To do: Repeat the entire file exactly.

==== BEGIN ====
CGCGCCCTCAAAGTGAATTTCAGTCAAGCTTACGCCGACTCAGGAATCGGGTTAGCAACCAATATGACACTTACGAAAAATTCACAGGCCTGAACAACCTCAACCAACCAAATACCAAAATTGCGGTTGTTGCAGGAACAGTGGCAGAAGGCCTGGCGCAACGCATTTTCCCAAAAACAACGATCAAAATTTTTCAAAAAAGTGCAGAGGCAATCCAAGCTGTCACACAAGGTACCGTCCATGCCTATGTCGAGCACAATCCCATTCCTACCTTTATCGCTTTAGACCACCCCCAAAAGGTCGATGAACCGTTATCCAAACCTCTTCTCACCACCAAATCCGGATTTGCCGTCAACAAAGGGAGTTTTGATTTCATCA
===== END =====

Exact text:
CGCGCCCTCAAAGTGAATTTCAGTCAAGCTTACGCCGACTCAGGAATCGGGTTAGCAACCAATATGACACTTACGAAAAATTCACAGGCCTGAACAACCTCAACCAACCAAATACCAAAATTGCGGTTGTTGCAGGAACAGTGGCAGAAGGCCTGGCGCAACGCATTTTCCCAAAAACAACGATCAAAATTTTTCAAAAAAGTGCAGAGGCAATCCAAGCTGTCACACAAGGTACCGTCCATGCCTATGTCGAGCACAATCCCATTCCTACCTTTATCGCTTTAGACCACCCCCAAAAGGTCGATGAACCGTTATCCAAACCTCTTCTCACCACCAAATCCGGATTTGCCGTCAACAAAGGGAGTTTTGATTTCATCA